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West Coast and California Logistics Blog

Reasons for drayage truck driver shortage and how the right 3PL can help

Thu, Aug 12, 2021 @ 07:30 AM / by Jerry Critchfield

The current driver shortage affects every mode of trucking, port drayage included. What you may not realize, however, is that this shortage of drayage drivers is not new – it didn’t begin with COVID-19 or even in the years leading up to the pandemic. In this article, we’ll examine the reasons for the truck driver shortage among drayage drivers and tell you why your transportation provider’s culture is key to sourcing the capacity you need.


Why is there a shortage of drayage drivers?

dryage-truck-driver-shortageThe short answer to this question lies in supply and demand. There are simply more products that need to be drayed than there are port drivers to dray them. Some of the reasons for this are similar to reasons for the driver shortage in general, while others are more specific to drayage drivers.

  1. Reduced reliance on undocumented workers. In the latter part of the 20th century, undocumented workers made up a substantial part of the drayage driver workforce – especially at the Ports of L.A. and Long Beach, the busiest ports in the country. After the 9/11 tragedy, however, security measures were tightened, and drivers were required to have a Transportation Worker Identification Credential (TWIC®) in order to access the nation’s ports. As most undocumented workers did not have the identification to undergo the requisite background checks, they could not obtain TWIC cards and were thus unable to work at the ports – eliminating a large pool of drivers from dray work.
  2. Environmental regulations priced out independent contractors. Smaller, independent truck drivers who owned their tractors would traditionally contract their services to larger shippers and carriers. Over time, states like California began issuing environmental regulations (e.g., the state’s Truck and Bus Rule) that meant that only newer, reduced-emissions trucks could register with the state’s DMV. Many independent contractors relied on older, environmentally-unfriendly equipment and could not afford the newer trucks or the Diesel Particulate Filters (DPF) needed to comply with the new environmental rules. The result was that many of these independent contractors left the business altogether.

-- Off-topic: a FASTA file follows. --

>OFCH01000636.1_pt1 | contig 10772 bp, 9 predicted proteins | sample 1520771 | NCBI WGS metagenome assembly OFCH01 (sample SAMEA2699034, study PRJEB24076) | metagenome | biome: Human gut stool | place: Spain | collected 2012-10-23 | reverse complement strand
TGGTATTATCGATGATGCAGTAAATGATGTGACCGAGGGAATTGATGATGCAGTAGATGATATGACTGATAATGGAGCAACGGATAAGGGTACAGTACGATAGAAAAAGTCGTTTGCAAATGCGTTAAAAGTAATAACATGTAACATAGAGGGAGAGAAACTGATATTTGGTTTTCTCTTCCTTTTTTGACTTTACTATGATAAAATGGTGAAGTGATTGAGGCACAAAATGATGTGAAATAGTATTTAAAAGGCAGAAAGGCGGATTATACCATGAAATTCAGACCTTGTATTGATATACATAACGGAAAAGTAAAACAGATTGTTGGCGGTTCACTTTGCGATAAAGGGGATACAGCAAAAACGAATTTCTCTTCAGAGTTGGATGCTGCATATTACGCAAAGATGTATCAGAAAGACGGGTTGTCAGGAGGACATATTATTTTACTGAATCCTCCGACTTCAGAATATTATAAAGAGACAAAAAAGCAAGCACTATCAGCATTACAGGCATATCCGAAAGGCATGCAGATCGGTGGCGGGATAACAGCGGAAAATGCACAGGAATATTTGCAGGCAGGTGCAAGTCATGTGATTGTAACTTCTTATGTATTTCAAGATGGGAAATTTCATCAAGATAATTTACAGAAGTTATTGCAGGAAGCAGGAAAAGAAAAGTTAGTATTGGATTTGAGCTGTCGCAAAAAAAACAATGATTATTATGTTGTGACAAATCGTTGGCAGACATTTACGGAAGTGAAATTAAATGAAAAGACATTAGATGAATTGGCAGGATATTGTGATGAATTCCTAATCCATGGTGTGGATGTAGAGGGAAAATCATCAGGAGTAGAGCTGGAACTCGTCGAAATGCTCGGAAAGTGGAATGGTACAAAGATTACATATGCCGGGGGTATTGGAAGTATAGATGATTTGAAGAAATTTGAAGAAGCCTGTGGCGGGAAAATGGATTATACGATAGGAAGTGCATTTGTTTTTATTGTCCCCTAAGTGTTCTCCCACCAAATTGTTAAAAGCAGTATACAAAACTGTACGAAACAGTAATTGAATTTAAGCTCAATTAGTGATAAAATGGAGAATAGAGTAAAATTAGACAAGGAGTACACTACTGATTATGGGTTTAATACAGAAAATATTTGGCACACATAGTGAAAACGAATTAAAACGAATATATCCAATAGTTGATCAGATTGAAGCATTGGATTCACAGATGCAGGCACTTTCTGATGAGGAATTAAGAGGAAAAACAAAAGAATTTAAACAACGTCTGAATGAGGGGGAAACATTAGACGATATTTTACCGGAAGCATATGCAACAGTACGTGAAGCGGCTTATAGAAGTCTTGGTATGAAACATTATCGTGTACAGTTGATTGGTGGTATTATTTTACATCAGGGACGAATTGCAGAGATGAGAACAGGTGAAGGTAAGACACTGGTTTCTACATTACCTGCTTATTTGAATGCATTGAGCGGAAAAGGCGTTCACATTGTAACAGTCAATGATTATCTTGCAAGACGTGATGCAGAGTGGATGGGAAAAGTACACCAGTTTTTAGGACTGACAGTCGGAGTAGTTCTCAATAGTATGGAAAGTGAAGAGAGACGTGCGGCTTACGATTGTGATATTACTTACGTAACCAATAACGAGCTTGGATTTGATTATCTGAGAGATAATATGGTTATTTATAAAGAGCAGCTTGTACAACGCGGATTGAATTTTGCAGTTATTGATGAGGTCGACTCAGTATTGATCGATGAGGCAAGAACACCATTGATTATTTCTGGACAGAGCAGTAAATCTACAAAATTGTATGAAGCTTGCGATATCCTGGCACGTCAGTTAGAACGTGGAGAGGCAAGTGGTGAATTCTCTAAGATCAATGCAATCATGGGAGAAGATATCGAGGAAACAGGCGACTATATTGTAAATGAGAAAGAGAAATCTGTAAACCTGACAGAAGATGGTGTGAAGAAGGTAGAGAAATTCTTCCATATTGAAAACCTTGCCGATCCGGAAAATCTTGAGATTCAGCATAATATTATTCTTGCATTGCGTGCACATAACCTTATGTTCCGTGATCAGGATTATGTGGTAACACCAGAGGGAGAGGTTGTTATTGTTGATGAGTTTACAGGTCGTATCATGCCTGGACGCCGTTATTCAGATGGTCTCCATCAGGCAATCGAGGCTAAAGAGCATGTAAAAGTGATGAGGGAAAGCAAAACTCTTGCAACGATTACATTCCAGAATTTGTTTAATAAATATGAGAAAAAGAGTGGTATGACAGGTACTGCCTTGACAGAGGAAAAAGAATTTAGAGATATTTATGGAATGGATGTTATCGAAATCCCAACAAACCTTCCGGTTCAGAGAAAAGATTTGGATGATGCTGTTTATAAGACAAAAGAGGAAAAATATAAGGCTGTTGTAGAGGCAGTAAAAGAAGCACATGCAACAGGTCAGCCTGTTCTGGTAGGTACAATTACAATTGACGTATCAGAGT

3. California Supreme Court decision increased the risk of hiring contractors. For many years, state labor groups such as the Teamsters have argued that “independent” drivers – especially drayage drivers – should be deemed employees of the carriers they work for instead of independent contractors. The issue came to a head in April 2018 with the California Supreme Court’s Decision in the Dynamex Operations West, Inc. v. Superior Court of Los Angeles The Court ruled that – in class action cases involving classification – workers should be presumed to be employees. State Senate Bill 1402 (or SB 1402) then established the creation of a public list of carriers who have misclassification-related judgments against them. Shippers who do business with a carrier on this list will be held jointly liable for wages and/or damages the carrier owes to its drivers. All of this has made hiring independent contractors a risky proposition and has caused many shippers to turn away from them, thereby reducing their driver pools.